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Soc Sci Med. 2016 Nov;168:16-29. doi: 10.1016/j.socscimed.2016.08.047. Epub 2016 Aug 28.

Research on neighborhood effects on health in the United States: A systematic review of study characteristics.

Author information

1
Massachusetts Institute of Technology, USA.
2
Harvard Chan School of Public Health, USA; Dana-Farber Cancer Institute, USA.
3
Harvard Chan School of Public Health, USA.
4
Harvard Chan School of Public Health, USA. Electronic address: svsubram@hsph.harvard.edu.

Abstract

Neighborhood effects on health research has grown over the past 20 years. While the substantive findings of this literature have been published in systematic reviews, meta-analyses, and commentaries, operational details of the research have been understudied. We identified 7140 multi-level neighborhoods and health papers published on US populations between 1995 and 2014, and present data on the study characteristics of the 256 papers that met our inclusion criteria. Our results reveal rapid growth in neighborhoods and health research in the mid-2000s, illustrate the dominance of observational cross-sectional study designs, and show a heavy reliance on single-level, census-based neighborhood definitions. Socioeconomic indicators were the most commonly analyzed neighborhood variables and body mass was the most commonly studied health outcome. Well-known challenges associated with neighborhood effects research were infrequently acknowledged. We discuss how these results move the agenda forward for neighborhoods and health research.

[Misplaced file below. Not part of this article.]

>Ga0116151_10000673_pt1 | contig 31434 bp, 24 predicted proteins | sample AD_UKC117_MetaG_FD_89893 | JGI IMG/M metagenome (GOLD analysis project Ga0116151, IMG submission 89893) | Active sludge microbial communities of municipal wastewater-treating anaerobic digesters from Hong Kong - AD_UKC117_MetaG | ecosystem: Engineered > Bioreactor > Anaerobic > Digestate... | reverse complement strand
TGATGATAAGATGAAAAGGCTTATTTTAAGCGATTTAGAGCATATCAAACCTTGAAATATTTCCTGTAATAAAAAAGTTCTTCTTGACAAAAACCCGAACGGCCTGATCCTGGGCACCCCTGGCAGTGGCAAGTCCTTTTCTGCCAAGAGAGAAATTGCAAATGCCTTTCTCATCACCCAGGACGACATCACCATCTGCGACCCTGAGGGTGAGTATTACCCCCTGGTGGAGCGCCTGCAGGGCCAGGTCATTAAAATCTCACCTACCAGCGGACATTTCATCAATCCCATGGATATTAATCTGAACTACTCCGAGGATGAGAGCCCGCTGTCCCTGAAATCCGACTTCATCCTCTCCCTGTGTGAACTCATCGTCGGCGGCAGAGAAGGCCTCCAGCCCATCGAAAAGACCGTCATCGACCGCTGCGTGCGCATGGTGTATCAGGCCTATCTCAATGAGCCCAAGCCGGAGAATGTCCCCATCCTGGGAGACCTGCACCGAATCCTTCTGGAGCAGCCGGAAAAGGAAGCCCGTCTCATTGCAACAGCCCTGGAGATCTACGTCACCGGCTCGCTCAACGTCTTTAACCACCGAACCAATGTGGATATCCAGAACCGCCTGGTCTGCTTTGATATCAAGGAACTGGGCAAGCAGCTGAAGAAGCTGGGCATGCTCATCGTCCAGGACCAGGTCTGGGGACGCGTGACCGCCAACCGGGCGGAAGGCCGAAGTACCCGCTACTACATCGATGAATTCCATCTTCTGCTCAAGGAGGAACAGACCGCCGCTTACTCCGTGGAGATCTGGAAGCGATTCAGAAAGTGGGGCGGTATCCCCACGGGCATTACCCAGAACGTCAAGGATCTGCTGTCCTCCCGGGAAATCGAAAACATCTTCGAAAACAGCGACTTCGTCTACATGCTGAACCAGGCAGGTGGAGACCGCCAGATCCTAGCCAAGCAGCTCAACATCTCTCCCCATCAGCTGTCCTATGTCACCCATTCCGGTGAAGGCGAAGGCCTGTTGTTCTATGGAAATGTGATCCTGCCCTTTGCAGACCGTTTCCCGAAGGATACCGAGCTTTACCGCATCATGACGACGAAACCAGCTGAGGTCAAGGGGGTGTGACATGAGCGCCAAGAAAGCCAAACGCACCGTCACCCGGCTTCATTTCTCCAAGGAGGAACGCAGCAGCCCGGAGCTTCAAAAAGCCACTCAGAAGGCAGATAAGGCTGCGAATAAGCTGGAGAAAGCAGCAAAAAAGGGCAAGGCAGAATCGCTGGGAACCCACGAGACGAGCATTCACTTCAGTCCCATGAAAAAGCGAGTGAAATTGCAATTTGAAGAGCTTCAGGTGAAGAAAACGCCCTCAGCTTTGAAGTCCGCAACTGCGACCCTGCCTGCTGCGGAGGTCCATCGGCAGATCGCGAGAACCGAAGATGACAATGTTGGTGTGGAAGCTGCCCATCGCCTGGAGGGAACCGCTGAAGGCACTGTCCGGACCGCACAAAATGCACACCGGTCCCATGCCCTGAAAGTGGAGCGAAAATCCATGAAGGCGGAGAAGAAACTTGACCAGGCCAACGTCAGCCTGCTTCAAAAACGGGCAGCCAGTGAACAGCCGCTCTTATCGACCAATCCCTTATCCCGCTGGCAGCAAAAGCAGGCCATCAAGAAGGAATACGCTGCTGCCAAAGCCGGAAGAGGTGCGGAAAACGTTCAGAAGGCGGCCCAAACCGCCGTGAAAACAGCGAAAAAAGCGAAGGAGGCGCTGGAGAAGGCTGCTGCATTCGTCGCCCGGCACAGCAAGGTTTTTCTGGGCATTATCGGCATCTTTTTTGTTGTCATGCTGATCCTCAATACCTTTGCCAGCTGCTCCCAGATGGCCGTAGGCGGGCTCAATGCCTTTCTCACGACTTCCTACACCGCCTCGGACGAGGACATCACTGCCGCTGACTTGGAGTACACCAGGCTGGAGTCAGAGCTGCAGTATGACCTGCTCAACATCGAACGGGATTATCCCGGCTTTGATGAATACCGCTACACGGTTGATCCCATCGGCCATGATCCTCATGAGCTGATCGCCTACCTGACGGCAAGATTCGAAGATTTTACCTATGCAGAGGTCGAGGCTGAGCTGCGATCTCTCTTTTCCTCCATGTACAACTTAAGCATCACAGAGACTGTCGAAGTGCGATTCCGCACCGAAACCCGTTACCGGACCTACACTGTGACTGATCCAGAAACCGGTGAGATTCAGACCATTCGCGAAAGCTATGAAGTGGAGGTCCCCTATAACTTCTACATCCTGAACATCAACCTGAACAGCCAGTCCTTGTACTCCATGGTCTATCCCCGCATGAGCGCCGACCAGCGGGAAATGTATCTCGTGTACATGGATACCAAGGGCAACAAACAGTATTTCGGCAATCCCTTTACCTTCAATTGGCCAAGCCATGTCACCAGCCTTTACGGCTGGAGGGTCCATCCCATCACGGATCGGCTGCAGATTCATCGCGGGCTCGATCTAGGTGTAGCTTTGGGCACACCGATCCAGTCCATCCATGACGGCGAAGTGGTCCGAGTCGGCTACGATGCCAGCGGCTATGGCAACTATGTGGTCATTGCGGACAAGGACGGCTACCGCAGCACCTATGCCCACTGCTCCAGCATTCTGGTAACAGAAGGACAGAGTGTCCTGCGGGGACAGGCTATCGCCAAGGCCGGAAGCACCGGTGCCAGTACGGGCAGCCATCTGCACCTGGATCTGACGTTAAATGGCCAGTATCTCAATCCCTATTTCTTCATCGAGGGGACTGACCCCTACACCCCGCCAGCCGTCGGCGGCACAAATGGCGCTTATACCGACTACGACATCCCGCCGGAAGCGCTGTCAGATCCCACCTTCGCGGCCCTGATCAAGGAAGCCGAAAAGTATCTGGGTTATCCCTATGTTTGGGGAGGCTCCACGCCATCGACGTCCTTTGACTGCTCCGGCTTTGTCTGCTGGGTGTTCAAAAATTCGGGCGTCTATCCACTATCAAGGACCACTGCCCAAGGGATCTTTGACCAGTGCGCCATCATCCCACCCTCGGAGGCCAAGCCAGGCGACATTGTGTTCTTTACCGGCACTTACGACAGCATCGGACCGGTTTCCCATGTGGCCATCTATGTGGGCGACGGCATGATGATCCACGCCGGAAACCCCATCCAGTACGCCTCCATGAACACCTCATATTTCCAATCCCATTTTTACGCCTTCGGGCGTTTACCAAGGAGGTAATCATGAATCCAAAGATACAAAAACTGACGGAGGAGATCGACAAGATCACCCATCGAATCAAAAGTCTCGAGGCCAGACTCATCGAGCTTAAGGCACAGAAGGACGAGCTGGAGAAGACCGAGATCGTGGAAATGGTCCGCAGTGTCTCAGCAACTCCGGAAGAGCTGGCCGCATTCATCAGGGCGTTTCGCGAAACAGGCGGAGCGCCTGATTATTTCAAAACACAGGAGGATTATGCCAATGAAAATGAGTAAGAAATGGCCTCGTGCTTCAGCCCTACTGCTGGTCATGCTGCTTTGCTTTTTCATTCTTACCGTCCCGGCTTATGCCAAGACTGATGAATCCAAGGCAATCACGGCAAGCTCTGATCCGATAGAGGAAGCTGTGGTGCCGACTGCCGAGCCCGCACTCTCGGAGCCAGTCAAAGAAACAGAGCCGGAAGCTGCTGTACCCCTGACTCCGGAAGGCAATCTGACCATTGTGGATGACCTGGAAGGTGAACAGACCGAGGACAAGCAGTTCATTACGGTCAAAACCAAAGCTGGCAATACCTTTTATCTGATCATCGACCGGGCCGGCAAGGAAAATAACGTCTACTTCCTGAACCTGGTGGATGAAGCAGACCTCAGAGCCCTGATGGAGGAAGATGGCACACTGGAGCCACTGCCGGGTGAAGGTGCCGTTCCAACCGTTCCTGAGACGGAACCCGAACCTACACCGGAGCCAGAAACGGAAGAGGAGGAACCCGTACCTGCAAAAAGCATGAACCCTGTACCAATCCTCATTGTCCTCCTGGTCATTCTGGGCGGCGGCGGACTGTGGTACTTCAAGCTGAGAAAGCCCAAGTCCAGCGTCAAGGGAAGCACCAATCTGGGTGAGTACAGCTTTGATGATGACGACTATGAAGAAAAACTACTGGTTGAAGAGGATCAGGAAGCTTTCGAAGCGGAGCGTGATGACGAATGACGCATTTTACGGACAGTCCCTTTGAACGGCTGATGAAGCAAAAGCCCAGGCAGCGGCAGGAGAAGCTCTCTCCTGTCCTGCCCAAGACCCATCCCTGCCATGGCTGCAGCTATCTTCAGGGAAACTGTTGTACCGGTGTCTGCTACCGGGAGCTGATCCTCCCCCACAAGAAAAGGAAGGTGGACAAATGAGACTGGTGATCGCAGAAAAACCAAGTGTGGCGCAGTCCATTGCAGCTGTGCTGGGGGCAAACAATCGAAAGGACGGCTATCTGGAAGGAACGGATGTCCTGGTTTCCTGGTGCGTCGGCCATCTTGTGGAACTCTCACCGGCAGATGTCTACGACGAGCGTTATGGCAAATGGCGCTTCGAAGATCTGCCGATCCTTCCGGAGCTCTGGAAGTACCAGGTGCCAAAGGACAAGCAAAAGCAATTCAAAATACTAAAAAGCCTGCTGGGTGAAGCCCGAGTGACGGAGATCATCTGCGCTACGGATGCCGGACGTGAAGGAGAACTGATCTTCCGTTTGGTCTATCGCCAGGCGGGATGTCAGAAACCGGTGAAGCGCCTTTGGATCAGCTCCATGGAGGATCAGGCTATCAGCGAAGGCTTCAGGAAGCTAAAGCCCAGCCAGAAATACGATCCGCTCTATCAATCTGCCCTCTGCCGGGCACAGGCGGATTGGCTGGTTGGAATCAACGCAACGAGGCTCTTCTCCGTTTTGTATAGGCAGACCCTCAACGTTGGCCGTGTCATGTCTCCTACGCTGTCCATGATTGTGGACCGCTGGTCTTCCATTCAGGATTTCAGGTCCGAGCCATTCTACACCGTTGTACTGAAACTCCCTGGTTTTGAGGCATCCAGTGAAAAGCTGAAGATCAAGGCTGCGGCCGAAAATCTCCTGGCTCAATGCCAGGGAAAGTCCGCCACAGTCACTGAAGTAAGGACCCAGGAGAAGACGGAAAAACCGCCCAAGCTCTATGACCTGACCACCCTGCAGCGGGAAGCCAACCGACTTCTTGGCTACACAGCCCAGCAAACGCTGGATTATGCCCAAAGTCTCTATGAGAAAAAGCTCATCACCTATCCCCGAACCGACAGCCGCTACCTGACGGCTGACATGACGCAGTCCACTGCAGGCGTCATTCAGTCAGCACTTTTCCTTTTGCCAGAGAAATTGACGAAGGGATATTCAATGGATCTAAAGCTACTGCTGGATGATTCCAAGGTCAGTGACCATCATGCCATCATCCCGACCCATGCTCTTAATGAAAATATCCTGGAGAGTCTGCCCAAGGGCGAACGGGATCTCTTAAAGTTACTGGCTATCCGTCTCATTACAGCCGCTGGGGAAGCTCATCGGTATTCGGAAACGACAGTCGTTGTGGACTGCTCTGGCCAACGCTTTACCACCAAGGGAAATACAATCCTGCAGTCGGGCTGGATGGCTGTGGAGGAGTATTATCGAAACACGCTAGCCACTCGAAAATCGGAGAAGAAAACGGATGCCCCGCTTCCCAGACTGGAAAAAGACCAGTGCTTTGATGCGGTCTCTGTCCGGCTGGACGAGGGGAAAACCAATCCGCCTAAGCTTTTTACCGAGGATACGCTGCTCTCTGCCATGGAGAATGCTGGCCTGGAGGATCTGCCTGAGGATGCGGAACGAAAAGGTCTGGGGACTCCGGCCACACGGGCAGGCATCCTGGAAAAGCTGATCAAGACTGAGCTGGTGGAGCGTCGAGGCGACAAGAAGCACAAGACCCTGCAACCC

KEYWORDS:

Multi-level; Neighborhoods; Social epidemiology; Study design; USA

PMID:
27637089
PMCID:
PMC5065354
DOI:
10.1016/j.socscimed.2016.08.047
[Indexed for MEDLINE]
Free PMC Article

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